How To Add Value While Selling Software

The traditional reseller is in transition. The buzz in the software
reseller community today is "How do we add value". All of us
associated with the industry know that shrinking margins on the box have made it
imperative for us to offer services.

The only way one could have a competitive advantage is by
selling services with the box. Services is the key differentiator between
a VAR and a box reseller. The services business has brought about greater
productivity and efficiency, which means cost saving and healthier bottom lines.

The more successful resellers have nurtured key accounts,
limiting their business volume on the short term but gaining huge customer mind
share through services. One must remember though that products are still the key
to account control and therefore resellers have to balance their focus on both.

Adding value to box sales

Every software reseller must understand what his organization
is capable of delivering, among a large number of options when it comes to
adding value to his box sales. Being an expert in all areas and assuming the
role of a "technology expert" is good for sales, but will make value
addition unsustainable. There is no way a value-added reseller (VAR) can manage
to provide services for all the current leading technology areas. He will have
to pick and choose his area of strength.

The VAR has the following options:

a) Do a need analysis for customers and play the role of a
technology adviser.

b) Provide product comparisons to facilitate decision making
for the customer.

c) Charge for support. Many organizations are willing to
separate the cost of the product from cost of support. A support contract could
involve placing an employee at the customer’s site for a fixed number of hours
a week. Alternatively the VAR could charge on a per-call basis.

d) Training is a lucrative value-add and many organizations
would prefer the VAR providing it, except that finding and retaining a team with
high level certified technical skills is a difficult task.

e) Network administration and management at customer site. A
lot of exciting networking products are available and the lack of skilled
manpower at the customer’s end would give the VAR a great opportunity.

f) Outsourcing as a concept is gaining ground again. Large corporate entities
want to outsource repetitive work leaving only critical work to their own staff.
Remote diagnostics

and call center services are some examples of outsourcing.

g) Software maintenance and application management.

Newer trends

It would be a good idea also to reflect on new trends, which
are emerging worldwide. A trend fueled by the Internet and e-business culture is
sure to affect all of us in the near future. The New Age VAR needs to sell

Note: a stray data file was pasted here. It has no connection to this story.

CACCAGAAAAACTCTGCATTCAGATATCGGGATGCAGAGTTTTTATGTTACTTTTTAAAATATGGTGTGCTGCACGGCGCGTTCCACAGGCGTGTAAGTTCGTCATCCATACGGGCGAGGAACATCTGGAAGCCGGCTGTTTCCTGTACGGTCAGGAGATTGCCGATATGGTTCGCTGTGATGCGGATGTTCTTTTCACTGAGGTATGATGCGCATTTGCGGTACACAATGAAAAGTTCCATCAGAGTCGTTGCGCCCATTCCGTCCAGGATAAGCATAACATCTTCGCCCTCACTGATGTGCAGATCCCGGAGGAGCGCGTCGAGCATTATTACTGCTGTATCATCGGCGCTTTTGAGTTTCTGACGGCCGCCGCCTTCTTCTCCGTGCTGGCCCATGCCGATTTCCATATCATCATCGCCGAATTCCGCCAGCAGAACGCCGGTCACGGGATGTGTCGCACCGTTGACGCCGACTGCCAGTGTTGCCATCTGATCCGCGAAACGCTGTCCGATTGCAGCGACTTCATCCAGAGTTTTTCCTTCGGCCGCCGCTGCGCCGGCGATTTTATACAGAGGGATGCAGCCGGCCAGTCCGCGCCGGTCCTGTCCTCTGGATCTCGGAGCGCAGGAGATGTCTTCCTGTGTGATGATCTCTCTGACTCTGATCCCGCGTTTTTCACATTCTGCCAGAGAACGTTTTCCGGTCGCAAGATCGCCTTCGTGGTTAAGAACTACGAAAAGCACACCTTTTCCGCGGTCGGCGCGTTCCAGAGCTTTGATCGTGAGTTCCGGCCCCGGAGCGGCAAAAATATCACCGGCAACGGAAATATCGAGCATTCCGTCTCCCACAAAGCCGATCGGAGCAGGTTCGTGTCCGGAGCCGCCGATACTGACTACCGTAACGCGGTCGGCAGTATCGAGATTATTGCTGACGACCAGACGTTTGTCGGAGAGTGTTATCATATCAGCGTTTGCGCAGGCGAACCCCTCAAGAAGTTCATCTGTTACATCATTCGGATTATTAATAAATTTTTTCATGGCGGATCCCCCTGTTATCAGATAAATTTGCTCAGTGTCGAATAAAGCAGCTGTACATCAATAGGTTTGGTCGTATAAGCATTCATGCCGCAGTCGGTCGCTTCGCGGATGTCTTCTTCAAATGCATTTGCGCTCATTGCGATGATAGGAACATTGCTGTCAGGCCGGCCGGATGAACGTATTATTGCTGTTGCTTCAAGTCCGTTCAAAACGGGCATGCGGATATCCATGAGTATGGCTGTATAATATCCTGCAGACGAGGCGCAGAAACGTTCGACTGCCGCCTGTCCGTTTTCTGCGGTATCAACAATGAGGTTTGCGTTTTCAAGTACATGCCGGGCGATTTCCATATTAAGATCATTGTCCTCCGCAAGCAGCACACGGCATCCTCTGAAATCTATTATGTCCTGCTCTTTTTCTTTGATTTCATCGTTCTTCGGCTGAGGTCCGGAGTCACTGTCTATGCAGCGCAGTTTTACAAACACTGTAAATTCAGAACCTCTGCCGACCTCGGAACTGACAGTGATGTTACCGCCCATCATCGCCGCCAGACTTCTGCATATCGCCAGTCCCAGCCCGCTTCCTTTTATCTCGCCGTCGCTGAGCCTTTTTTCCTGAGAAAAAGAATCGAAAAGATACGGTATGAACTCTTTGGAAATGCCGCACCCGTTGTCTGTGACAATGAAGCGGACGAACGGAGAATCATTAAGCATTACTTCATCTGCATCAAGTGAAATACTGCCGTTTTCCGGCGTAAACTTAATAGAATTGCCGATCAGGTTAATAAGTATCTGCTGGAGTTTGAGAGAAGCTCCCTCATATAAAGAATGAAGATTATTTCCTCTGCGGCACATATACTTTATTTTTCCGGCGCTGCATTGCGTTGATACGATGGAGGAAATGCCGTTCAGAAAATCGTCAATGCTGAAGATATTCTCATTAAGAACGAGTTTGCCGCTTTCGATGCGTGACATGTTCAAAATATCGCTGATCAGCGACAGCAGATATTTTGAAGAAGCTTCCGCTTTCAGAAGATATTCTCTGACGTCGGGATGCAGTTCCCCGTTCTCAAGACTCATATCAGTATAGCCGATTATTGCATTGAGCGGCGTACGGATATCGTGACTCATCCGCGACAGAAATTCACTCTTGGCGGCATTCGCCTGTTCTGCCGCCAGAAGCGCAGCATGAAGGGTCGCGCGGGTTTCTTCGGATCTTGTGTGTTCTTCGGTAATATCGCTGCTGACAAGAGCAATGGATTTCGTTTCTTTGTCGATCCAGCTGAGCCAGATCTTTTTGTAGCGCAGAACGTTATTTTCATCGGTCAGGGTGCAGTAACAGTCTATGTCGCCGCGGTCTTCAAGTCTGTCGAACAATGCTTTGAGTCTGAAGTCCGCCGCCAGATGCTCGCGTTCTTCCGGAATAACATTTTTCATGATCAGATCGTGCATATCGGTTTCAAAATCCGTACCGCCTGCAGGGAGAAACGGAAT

solutions and specialize in service areas. The traditional VAR is now in
transition with new business models like:

  • Application Service Provider
  • E-business Solution Provider, etc.

What this means is that there will be a shift towards
consulting and e-business as a core component of the VAR’s services business.
A new VAR could be wise to look seriously at the following service options:

a) Consulting services where the VAR conducts systems studies
based on customer’s future plans and recommends an e-business strategy
covering hardware, software, networking and applications.

b) E-business and web-enabling technologies where the VAR
develops and implements e-business solutions and also coverts existing
applications to a web-enabled environment.

c) Networking services by studying network topology at site,
providing network design and implement networking and security solutions.

d) Software application development services

Developing skills in the Web and networking technology like
remote access, security, high speed Internet access, Groupware, SQL databases,
etc will be the key to survival in this cut-throat market. The need here is to
specialize in specific areas and look at partnering with other technology firms
to cover gaps in skills. Selling products with Internet and e-Business services
attached is likely to be the biggest revenue earner in the coming years.

Managing transition

A VAR can handle this transition by paying close attention to
the following points:

  • Internal training to adapt to specific technology areas,
    and develop internal systems to measure customer satisfaction.
  • The VAR should introduce support services in a Web-enabled
    manner, by providing text chat support and allow customers to log in to their
    knowledge base.
  • Focus on a specialized area and partner with other VAR’s to provide
    complete solutions.

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